So we changed. You can go to the Irish bank, and then we added other places in town, 'cause people got sick of ...
DEBRA COREY: You still get the boot, though.
PAUL VENABLES: You get the boot.
DEBRA COREY: Oh, good. Good, good.
PAUL VENABLES: But if you get sick of the chicken wings at the Irish Bank, there's another place you can go to, two or three. Then the other thing that happened, then some people really started using it for one-on-one engagement. So when they wanted to coach someone, or someone was having a personal issue with somebody else in the department or they work with, wanted to go and say "Hey, let's talk" and "How could we work through that?" Or mentorship one-on-one. So it's a one-on-one vehicle.
Then recently, a couple of old-timers came together, and they asked if they could do this. I love it, they came to us, "Can we do this, can we pool our boot money and throw a party and invite everybody?" So they did that. So the three of them ...
DEBRA COREY: That takes it that one step further, doesn't it?
PAUL VENABLES: Yes, exactly. So three of them got together, pooled their boots, and it was a three-legged I don't know what. They had a party and it was fantastic. They picked the venue and it was like a pool hall. That's what they wanted to do and they made posters for it and sent it out to everybody and of course a bunch of people showed up and it was just wow, to create again, connecting people that maybe otherwise wouldn't normally connect.
DEBRA COREY: And do they try to do that, they try to reach people in different areas to make that connection?
PAUL VENABLES: Yeah, and we really encourage that. We remind them, I think once a year we have a bootholders' meeting, not shareholders, it's a boothold.
DEBRA COREY: Do you have to bring your boot with you?
PAUL VENABLES: No. No, no, because there would be broken boots everywhere. So we talk about things, like "hey, should we expand this to some other restaurants and bars in town?" And that's ... went into this idea, "hey, can we do a party and sponsor it ourselves?" There's a dialogue and there's a reminder, that "Hey, get out there. Go invite some people to hang out with and share." That's just our culture. "But your personal story, because that matters, 'cause you're one of us and you clearly have what it takes to survive and succeed here, so share that."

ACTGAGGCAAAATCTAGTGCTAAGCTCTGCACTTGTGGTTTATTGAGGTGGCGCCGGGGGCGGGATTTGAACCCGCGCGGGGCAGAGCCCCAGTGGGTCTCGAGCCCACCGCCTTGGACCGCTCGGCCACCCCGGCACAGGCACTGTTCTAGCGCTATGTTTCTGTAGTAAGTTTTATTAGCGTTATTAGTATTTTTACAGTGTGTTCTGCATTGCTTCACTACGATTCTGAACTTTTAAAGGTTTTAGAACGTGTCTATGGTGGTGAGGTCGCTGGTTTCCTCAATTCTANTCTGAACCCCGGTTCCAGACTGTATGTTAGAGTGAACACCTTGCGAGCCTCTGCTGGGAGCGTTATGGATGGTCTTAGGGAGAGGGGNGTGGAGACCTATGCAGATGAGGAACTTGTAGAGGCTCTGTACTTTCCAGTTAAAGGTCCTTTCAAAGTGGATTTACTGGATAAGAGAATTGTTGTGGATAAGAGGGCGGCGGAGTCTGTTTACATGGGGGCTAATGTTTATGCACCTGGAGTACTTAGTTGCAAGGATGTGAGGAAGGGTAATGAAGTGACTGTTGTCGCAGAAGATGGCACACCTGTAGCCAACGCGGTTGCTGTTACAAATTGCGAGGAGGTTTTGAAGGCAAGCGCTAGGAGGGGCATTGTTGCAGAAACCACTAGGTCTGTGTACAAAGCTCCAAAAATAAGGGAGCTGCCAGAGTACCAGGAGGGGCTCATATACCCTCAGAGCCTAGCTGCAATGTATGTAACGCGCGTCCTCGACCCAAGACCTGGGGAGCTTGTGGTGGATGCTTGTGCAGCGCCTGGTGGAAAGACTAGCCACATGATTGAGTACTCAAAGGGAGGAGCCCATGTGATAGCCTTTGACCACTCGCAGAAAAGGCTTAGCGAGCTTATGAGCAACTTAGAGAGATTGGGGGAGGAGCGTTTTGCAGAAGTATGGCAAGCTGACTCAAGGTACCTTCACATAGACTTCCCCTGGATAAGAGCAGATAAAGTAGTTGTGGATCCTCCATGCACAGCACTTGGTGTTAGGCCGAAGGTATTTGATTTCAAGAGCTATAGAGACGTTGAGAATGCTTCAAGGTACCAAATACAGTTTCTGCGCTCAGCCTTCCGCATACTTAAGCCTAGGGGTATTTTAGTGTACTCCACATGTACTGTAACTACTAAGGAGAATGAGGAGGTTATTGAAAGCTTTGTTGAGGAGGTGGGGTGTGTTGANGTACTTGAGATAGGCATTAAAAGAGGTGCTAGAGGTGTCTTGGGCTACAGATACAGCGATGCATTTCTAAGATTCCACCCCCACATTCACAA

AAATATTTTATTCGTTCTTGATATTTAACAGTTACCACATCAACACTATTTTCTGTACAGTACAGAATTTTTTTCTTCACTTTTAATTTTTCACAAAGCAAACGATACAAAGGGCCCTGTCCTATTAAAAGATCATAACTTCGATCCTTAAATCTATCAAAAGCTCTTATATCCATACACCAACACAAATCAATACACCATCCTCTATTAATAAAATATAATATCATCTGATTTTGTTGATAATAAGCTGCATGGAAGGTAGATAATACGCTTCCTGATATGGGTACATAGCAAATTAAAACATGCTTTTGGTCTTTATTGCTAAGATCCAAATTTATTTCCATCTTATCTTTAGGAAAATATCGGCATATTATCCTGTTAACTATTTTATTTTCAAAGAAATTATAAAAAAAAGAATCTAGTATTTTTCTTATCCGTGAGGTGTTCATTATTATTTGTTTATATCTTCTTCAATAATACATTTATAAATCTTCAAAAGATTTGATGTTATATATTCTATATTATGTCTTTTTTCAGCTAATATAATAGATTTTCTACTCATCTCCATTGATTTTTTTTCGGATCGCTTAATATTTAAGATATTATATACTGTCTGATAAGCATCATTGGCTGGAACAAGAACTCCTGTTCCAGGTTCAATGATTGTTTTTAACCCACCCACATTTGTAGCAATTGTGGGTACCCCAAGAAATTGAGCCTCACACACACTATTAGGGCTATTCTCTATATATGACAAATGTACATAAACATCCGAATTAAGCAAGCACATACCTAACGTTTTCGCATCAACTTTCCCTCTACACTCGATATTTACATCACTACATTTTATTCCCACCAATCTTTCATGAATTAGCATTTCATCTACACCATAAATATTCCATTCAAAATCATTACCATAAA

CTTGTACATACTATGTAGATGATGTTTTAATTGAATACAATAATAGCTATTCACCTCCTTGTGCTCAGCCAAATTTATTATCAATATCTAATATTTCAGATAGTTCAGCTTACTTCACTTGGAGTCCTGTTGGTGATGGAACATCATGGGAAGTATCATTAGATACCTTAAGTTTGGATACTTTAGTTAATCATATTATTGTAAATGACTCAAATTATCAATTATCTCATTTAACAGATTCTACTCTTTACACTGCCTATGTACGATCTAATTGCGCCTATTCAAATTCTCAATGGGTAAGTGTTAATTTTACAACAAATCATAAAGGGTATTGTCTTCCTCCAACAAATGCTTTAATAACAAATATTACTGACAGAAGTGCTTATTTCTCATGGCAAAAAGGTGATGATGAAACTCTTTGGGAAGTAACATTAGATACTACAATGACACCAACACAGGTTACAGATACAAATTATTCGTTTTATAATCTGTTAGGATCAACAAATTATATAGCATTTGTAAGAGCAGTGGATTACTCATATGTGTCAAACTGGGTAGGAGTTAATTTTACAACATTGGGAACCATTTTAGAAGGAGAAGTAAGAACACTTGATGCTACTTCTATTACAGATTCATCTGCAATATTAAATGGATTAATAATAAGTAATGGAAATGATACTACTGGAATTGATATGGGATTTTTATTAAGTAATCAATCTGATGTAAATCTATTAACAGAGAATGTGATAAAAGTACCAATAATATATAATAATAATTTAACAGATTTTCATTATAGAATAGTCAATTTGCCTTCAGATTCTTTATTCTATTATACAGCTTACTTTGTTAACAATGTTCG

DEBRA COREY: I know when I met you we were at a conference and when you told that story, everybody ... You could hear a pin drop, because it really is unique. It is very creative, which again makes sense given what you do. Have you heard of anybody else do anything like that? I haven't.
PAUL VENABLES: No, no, and if they do let me know 'cause I'll sue 'em. No, I'm kidding.
DEBRA COREY: It's your boot.
PAUL VENABLES: I encourage anybody that sees this and wants to use it, do it, because it's just a great program that hey, it connects people.
DEBRA COREY: It does.
PAUL VENABLES: I'm a big fan of that so I think it's a good thing.
DEBRA COREY: And it's that responsibility, because yes you've been here for five years, but as you said, it comes with some responsibility. I like that. And do people feel recognized?
PAUL VENABLES: Yes they do because we make a big ... So the Christmas party we have is a big shindig. We have a whole set of ...
DEBRA COREY: We can come back for that if you need us to film this. For "research", for the book.
PAUL VENABLES: If you need ... I'll show you my dance moves. We do a big thing and it has a couple of components that I particularly like. We have a bunch of awards. We have creative rewards that we give out. But we make a big point of stopping the awards ceremony and announcing this year's boot winners, because usually there's multiple people who have survived together. And call them on the stage and say nice things about them, so it's a big moment then. And then it sits at your desk, so it's a constant reminder. Other people see it. It's a little bit of a badge of honor, you know? Or courage, depending on how you look at it. Or it's stupidity, if you look at it that way. People see that and recognize you as an older statesman of some sort.